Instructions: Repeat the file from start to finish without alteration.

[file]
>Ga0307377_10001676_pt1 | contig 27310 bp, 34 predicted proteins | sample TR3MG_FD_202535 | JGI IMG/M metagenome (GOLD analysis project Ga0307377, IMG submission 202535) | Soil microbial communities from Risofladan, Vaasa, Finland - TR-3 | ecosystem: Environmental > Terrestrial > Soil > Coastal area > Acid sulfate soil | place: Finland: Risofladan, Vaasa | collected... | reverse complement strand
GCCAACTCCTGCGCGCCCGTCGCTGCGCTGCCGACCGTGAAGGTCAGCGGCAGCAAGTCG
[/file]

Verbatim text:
>Ga0307377_10001676_pt1 | contig 27310 bp, 34 predicted proteins | sample TR3MG_FD_202535 | JGI IMG/M metagenome (GOLD analysis project Ga0307377, IMG submission 202535) | Soil microbial communities from Risofladan, Vaasa, Finland - TR-3 | ecosystem: Environmental > Terrestrial > Soil > Coastal area > Acid sulfate soil | place: Finland: Risofladan, Vaasa | collected... | reverse complement strand
GCCAACTCCTGCGCGCCCGTCGCTGCGCTGCCGACCGTGAAGGTCAGCGGCAGCAAGTCG